How to add a GitHub repository to VS Code

Learn how to add a GitHub repository to VS Code and install a handy extension for managing pull requests and issues.

GitHub logo on smartphone and laptop screen closeup.  GitHub is the largest web service for hosting and developing IT projects.  Moscow, Russia - July 12, 2020
Image: prima91/Adobe Stock

Virtual Studio Code, also known as VS Code, is one of the most popular Integrated Development Environments (IDEs). It’s free, works with a large number of languages, is easy to use, and offers tons of extensions to make the tool even more useful.

Another reason VS Code is a great option is that it makes it possible and easy to work with code from a GitHub repository. Not only can you add a GitHub repository, but you can also better review and manage GitHub pull requests and issues with a handy extension, called GitHub Pull Requests and Issues.

I’ll first show you how to install the extension and sign in to your GitHub account. Once that’s done, we’ll add a GitHub repository to VS Code.

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what you will need

The only things you’ll need for this to work is a running instance of VS Code and a GitHub account that you can log in to. I’ll be demoing with VS Code on Pop!_OS, so you’ll need to modify the Git install process to match your OS. That is all. let’s do it

How to install Git

The first thing to do is to install Git. Installing VS Code doesn’t add Git to the mix, so you have to do it manually.

To install git on an Ubuntu-based distribution, open a terminal window and issue the command:

sudo apt-get install git -y

Once the command completes, you are ready to continue.

How to install the GitHub Pull Requests and Issues extension

Open VS Code and click the gear icon in the bottom left corner. From the popup menu (Figure A), click Extensions.

Figure A

The VS Code Settings Menu
Figure A: The VS Code settings menu.

In the resulting window (Figure B), write GitHuband then click Install for pull requests and GitHub issues.

Figure B

Installing the GitHub Pull Requests and Issues extension in VS Code
Figure B: Installing the GitHub Pull Requests and Issues extension in VS Code.

Once the setup is installed, you will see a new GitHub icon in the left sidebar of VS Code. Click on that icon and you will see a Login button (Figure C).

Figure C

Github login in VS Code
Figure C: You must sign in to GitHub before you can use the extension.

Click Sign In and a pop-up window will open informing you that Visual Studio Code wants to sign in with GitHub. Click Allow and your default browser will open. If you’re not already signed in to your GitHub account, please do so. After successful authentication, you’ll be redirected back to VS Code, where you’ll see that the extension is now connected to your GitHub account and ready to use (Figure D).

Figure D

Visual Studio Code Editing Evolved Menu
Figure D: We have successfully connected VS Code to a GitHub account.

How to add a specific GitHub repository to VS Code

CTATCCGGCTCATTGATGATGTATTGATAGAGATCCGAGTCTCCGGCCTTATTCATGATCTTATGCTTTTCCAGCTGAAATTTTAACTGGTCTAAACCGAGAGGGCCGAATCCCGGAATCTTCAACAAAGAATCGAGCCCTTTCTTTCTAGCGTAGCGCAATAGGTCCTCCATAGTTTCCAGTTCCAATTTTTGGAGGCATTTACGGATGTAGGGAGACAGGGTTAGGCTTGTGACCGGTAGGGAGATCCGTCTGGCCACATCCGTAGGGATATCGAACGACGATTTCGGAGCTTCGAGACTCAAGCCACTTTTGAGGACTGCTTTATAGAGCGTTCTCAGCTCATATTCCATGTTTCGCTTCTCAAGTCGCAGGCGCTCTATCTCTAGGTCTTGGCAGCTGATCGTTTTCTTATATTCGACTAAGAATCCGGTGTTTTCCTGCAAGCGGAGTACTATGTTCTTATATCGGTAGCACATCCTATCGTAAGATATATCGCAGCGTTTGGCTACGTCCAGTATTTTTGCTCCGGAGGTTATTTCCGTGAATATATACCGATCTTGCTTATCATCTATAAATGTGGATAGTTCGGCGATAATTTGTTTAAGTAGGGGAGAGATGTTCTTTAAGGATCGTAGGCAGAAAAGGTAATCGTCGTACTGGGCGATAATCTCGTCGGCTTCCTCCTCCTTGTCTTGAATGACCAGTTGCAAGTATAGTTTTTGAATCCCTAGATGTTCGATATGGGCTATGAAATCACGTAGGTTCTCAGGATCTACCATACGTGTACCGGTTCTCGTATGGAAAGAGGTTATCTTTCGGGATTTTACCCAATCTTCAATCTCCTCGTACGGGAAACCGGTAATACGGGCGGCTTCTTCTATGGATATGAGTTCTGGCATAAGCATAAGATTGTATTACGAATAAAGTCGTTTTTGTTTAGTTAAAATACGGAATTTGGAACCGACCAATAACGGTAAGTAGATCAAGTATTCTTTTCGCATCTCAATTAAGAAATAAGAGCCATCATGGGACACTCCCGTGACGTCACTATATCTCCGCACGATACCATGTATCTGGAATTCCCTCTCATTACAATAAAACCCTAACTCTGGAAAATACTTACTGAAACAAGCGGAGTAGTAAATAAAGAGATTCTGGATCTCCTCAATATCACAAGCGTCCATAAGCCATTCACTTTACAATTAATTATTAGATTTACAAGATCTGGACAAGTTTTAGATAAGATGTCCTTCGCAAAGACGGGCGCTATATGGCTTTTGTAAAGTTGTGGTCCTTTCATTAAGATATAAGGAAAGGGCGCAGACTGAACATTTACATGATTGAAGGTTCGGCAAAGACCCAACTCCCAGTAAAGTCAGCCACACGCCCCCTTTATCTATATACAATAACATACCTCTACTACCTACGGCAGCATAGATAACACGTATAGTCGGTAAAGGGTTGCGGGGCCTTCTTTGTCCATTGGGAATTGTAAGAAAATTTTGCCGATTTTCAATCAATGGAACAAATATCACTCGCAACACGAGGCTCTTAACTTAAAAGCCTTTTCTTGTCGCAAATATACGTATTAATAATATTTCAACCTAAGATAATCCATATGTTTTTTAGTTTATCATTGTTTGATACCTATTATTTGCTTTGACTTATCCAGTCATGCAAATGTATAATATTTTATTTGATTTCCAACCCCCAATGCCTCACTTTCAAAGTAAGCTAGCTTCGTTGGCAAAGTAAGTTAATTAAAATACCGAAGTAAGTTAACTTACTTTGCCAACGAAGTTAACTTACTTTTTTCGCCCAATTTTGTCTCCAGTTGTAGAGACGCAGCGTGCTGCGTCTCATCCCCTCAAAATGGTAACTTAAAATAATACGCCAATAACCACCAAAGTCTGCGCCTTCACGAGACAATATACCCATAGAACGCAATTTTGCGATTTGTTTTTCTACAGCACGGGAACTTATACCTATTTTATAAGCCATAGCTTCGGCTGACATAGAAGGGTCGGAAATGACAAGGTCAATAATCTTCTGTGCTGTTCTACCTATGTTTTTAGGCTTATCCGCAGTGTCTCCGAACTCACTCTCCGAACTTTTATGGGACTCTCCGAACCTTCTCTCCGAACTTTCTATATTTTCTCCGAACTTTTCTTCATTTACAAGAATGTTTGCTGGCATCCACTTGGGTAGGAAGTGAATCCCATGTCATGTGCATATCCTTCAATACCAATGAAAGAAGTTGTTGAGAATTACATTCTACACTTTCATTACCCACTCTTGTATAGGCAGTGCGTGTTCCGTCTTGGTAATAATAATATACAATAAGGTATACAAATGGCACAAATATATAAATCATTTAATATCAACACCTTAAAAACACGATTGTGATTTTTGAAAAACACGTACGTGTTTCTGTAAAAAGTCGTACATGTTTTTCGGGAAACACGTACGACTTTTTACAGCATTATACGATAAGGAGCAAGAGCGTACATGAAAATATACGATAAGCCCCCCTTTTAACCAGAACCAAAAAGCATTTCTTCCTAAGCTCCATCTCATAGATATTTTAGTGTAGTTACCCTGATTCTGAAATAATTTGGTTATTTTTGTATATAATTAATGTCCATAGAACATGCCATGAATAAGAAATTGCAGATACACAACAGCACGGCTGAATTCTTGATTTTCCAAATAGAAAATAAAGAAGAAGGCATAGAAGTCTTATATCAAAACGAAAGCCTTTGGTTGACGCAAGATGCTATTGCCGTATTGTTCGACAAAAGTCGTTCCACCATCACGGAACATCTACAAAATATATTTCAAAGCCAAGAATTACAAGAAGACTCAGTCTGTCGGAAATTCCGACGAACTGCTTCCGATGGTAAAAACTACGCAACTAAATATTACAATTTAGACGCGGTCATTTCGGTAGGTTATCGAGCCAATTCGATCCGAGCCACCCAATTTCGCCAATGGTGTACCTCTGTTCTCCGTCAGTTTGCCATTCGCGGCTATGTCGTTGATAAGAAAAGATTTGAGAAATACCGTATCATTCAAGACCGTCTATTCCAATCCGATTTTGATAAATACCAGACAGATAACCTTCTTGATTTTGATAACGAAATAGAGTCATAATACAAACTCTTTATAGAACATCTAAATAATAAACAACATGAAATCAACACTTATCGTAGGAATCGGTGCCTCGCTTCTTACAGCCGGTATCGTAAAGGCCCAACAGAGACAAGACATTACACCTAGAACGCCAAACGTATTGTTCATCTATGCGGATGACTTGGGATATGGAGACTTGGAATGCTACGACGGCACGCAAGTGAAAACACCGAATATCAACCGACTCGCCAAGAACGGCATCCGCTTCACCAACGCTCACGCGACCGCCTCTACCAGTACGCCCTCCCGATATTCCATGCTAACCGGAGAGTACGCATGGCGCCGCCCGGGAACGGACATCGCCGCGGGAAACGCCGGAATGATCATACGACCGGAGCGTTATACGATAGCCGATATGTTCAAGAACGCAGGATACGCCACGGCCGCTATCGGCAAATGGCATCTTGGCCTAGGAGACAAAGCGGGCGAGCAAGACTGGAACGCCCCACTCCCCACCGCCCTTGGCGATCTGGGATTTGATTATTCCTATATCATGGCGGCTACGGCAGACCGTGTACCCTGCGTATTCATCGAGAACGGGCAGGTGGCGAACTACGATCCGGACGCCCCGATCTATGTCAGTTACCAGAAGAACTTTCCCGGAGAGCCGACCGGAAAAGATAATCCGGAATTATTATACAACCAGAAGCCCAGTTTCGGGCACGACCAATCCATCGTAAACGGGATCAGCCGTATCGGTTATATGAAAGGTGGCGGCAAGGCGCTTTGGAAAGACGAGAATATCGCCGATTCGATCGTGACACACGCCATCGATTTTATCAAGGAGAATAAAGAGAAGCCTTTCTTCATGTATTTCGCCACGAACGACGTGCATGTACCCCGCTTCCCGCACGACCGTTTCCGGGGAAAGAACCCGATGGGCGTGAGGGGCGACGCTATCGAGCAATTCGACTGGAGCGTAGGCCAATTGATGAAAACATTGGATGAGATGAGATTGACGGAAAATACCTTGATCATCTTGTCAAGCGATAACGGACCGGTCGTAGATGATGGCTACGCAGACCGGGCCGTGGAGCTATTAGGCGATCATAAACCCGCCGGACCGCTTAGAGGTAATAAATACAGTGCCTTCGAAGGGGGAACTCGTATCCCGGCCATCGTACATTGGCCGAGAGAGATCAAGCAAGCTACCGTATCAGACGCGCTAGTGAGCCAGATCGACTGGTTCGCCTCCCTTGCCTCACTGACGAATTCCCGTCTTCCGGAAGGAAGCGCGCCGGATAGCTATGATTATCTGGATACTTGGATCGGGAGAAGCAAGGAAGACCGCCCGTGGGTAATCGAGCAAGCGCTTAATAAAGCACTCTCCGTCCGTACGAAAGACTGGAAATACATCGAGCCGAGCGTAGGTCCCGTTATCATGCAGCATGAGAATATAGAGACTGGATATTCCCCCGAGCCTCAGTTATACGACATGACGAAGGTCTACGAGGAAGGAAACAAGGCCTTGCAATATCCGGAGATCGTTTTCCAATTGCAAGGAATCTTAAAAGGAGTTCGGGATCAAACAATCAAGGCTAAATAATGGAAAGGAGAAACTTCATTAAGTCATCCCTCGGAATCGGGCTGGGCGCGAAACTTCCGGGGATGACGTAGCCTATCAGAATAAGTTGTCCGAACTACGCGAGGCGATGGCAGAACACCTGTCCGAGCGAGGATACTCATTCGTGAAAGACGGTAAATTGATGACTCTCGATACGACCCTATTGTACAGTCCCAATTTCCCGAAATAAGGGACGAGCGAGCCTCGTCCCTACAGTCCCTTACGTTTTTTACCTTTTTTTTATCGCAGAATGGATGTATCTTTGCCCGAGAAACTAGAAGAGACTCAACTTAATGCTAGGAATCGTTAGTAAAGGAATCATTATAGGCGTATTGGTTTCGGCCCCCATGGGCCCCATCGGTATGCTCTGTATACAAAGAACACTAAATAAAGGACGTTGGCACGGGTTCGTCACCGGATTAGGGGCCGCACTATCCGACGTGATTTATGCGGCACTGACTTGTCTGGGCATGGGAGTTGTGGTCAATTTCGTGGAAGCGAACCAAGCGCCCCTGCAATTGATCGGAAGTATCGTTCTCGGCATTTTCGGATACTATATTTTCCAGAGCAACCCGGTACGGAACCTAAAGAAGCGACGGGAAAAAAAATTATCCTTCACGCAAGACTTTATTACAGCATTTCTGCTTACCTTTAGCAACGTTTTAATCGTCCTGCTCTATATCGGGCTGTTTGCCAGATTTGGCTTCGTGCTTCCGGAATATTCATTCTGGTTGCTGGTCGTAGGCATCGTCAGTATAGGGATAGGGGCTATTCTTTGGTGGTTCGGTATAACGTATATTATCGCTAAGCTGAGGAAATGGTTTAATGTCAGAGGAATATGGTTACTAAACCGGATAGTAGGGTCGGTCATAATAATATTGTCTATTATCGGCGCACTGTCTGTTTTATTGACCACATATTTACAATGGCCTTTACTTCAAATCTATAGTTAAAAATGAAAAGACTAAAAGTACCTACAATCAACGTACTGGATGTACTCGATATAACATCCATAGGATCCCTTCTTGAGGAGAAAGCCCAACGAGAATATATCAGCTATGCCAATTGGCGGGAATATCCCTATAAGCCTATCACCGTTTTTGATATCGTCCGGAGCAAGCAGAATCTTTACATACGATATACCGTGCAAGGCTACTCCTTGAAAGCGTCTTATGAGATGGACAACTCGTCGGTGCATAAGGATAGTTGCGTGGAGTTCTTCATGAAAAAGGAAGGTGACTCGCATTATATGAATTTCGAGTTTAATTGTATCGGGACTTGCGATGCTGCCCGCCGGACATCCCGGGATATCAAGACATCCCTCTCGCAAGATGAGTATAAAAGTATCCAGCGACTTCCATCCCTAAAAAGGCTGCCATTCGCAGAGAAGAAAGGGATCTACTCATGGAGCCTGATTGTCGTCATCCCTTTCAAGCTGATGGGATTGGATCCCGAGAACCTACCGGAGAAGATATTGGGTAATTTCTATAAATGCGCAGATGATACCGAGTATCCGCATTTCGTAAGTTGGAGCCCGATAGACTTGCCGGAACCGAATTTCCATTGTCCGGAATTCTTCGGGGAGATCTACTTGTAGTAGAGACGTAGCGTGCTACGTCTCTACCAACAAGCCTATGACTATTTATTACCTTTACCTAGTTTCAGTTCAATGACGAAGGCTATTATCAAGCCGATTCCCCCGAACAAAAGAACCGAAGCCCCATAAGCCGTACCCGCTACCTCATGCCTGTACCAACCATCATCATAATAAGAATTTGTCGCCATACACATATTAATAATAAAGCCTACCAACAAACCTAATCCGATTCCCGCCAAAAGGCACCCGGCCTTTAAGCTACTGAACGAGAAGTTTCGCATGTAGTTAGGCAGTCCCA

Now, we will add a GitHub repository to VS Code. You’ll need to go back to your GitHub account using your default browser and locate the repository address you want to add. Once you’ve navigated to the repository in question, click the Code dropdown menu and copy the HTTPS URL (Figure E).

Figure E

The location of the repository address on GitHub
Figure E: The location of the repository address on GitHub.

Go back to VS Code and click the source code control icon in the left navigation menu (third from the top). In the source control window (Figure F), click Clone repository.

Figure F

The VS Code source control window
Figure F: The VS Code source control window.

You should now see an address bar at the top of the VS Code window (Figure G).

Figure G

The VS Code source control address bar is where you paste the URL for your repository
Figure G: The VS Code source control address bar is where you paste your repository URL.

Paste your repository address into that address bar and press Enter on your keyboard. You will then be prompted to select a local repository location. For this, simply locate a directory in the file manager popup window to host the source.

Once you’ve done that, your default web browser will open again and ask you to authorize VS Code access to the account. When prompted, click Authorize Visual Studio-Code, which will take you back to VS Code, where you need to tell the app that you trust the authors (Figure H).

Figure H

Trusted authorization for repository authors
Figure H: Trust authorization for repository authors.

You should then see the VS Code Explorer open to show the files found in the repository (figure i).

figure i

The Docker Desktop Tutorial .yml file and README in the Desktop Tutorial folder
Figure I: My Docker Desktop tutorial .yml file and README file are there.

Congratulations! You’ve just connected VD Code to both your GitHub account and a GitHub repository. This excellent IDE just got even better.

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